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These semi-precious stones were an intense yellow hue and very resistant to chipping in natural form. As such, they were seldom cut, but rather polished and mounted in metal claw settings, typically for rings, brooches, and knife hilts. A typical specimen had a base value of 50 gp.
Mellochrysos crystals had an unusual property after being the target of a light spell: within one day of being a magical light source, the crystal could be briefly held in an open flame and would ignite, giving off a single flame like a candle. The stone would fuel this flame, being consumed very slowly, for up to 12 hours. The flame could not be extinguished by wind or water, even magically generated air or water effects, but spells such as quench fire and the property of phenalope were effective. The mellochrysos flame was hot enough to ignite flammable materials.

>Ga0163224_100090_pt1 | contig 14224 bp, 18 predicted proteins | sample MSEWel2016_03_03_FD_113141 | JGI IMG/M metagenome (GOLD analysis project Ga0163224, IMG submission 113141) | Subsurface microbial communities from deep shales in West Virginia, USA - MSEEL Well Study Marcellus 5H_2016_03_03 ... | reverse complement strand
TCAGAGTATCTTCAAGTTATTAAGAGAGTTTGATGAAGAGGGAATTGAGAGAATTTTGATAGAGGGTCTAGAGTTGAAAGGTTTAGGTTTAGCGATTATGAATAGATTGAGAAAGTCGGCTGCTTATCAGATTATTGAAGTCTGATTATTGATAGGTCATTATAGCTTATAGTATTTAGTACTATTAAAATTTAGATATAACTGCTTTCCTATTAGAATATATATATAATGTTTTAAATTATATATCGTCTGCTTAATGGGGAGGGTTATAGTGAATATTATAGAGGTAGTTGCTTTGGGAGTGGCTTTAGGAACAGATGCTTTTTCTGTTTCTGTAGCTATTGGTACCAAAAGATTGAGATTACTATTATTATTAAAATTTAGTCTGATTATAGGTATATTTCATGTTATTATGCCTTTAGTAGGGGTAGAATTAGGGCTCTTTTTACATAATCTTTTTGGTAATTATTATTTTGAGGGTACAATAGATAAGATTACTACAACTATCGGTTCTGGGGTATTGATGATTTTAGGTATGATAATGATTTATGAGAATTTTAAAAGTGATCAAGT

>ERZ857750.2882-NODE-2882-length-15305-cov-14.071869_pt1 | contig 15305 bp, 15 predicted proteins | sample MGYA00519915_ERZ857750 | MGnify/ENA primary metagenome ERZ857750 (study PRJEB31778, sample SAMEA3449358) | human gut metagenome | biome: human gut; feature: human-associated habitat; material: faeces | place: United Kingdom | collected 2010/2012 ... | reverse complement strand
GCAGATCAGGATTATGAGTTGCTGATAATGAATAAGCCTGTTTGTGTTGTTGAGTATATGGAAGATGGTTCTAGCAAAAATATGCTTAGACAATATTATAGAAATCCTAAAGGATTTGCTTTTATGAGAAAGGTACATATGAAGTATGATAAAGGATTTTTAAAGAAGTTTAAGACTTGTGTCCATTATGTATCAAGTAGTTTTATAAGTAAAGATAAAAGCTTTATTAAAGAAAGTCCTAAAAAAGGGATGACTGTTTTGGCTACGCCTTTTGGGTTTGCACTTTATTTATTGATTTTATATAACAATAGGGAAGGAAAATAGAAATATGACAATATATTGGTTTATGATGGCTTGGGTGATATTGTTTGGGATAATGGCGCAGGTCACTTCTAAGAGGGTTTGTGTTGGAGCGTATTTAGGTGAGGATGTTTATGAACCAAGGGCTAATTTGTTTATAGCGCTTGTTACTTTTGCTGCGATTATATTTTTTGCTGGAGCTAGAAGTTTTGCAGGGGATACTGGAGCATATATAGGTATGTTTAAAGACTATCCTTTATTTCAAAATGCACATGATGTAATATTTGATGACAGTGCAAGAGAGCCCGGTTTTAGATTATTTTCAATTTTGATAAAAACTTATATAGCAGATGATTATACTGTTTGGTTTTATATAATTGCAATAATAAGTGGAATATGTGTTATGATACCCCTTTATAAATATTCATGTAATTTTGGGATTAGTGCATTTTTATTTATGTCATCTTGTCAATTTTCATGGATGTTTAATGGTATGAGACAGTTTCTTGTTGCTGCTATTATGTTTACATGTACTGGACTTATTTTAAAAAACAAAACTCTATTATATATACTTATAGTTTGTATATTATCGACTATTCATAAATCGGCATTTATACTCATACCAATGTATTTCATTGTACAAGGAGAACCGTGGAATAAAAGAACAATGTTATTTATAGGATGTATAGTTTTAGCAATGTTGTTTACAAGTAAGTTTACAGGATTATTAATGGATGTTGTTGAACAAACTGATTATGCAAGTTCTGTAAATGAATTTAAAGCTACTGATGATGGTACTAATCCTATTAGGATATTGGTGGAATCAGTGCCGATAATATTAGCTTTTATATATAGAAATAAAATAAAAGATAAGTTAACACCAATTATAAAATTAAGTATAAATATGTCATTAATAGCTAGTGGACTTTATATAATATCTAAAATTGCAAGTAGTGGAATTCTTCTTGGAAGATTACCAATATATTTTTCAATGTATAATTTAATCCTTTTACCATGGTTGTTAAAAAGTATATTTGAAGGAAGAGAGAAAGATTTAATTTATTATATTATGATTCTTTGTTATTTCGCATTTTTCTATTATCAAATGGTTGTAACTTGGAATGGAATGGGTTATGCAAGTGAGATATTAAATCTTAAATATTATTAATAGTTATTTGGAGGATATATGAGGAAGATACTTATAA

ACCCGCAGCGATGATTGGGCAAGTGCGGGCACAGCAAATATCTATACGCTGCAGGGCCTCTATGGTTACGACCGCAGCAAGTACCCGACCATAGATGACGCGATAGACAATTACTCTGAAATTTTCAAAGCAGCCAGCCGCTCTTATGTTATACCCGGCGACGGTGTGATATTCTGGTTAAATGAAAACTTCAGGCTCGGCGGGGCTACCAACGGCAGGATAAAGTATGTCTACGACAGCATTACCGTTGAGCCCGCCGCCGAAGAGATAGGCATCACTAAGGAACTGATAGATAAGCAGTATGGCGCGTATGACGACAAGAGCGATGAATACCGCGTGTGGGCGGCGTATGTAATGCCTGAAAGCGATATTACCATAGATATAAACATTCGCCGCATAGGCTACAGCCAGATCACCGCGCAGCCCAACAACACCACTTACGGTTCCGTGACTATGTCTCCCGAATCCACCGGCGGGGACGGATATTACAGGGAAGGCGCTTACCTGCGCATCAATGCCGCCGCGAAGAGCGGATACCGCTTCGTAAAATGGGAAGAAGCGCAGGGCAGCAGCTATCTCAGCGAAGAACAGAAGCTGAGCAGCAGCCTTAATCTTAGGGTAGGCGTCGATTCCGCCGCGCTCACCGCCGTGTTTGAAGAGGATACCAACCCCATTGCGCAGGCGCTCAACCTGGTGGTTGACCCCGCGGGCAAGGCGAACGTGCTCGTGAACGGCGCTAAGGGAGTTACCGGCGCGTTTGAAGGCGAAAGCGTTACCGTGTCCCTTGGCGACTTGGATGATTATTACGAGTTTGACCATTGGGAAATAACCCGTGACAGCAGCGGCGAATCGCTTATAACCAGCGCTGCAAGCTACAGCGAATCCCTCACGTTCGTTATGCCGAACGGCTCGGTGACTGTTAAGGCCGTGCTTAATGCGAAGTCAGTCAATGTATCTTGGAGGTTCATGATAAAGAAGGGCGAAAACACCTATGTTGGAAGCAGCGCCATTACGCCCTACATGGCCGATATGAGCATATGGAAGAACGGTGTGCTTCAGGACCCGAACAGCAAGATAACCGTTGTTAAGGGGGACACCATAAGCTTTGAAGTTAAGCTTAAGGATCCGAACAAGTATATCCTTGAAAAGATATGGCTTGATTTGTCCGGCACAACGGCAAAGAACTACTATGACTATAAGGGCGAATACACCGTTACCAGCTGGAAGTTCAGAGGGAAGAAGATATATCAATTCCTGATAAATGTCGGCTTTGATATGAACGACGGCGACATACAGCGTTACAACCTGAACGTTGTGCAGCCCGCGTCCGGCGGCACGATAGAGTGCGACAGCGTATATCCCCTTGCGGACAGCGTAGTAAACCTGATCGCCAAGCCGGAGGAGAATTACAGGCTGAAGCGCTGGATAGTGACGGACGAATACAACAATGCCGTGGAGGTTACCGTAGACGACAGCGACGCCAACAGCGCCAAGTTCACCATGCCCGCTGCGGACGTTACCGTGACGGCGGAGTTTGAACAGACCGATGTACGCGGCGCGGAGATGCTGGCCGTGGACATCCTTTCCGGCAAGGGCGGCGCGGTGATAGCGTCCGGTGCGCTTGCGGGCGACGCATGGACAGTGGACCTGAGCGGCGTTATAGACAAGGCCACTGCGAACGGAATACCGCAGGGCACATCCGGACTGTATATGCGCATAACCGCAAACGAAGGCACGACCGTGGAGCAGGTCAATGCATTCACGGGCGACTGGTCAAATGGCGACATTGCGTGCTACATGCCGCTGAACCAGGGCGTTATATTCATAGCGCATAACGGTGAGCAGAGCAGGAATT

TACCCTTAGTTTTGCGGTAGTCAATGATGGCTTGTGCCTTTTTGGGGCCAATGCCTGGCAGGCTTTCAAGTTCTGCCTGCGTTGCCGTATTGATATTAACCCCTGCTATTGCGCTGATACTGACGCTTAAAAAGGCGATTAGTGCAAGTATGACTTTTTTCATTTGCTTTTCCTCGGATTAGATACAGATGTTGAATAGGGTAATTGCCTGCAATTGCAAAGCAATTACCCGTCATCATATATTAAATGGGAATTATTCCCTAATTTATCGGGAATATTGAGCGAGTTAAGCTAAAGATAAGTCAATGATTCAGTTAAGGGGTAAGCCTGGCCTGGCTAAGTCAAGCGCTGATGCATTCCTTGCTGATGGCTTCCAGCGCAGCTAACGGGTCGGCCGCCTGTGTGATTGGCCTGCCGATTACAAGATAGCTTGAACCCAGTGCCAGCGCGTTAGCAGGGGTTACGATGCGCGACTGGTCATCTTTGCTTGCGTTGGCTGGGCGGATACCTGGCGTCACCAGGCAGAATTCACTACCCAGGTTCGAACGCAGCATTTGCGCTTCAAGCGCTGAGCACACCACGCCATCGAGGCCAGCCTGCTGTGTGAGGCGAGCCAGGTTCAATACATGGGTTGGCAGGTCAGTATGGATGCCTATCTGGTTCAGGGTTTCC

- ↑ 1.0 1.1 1.2 Jeff Grubb and Ed Greenwood (1990). Forgotten Realms Adventures. (TSR, Inc), p. 134. ISBN 0-8803-8828-5.
- ↑ 2.0 2.1 2.2 Ed Greenwood, Eric L. Boyd (1996). Volo's Guide to All Things Magical. (TSR, Inc), p. 126. ISBN 0-7869-0446-1.
- ↑ 3.0 3.1 3.2 Ed Greenwood (April 1983). “Gems Galore”. In Kim Mohan ed. Dragon #72 (TSR, Inc.), p. 17.
- ↑ 4.0 4.1 Jeff Grubb and Ed Greenwood (1990). Forgotten Realms Adventures. (TSR, Inc), p. 135. ISBN 0-8803-8828-5.
- ↑ 5.0 5.1 5.2 Ed Greenwood, Eric L. Boyd (1996). Volo's Guide to All Things Magical. (TSR, Inc), p. 44. ISBN 0-7869-0446-1.
- ↑ 6.0 6.1 Ed Greenwood (April 1983). “Gems Galore”. In Kim Mohan ed. Dragon #72 (TSR, Inc.), p. 18.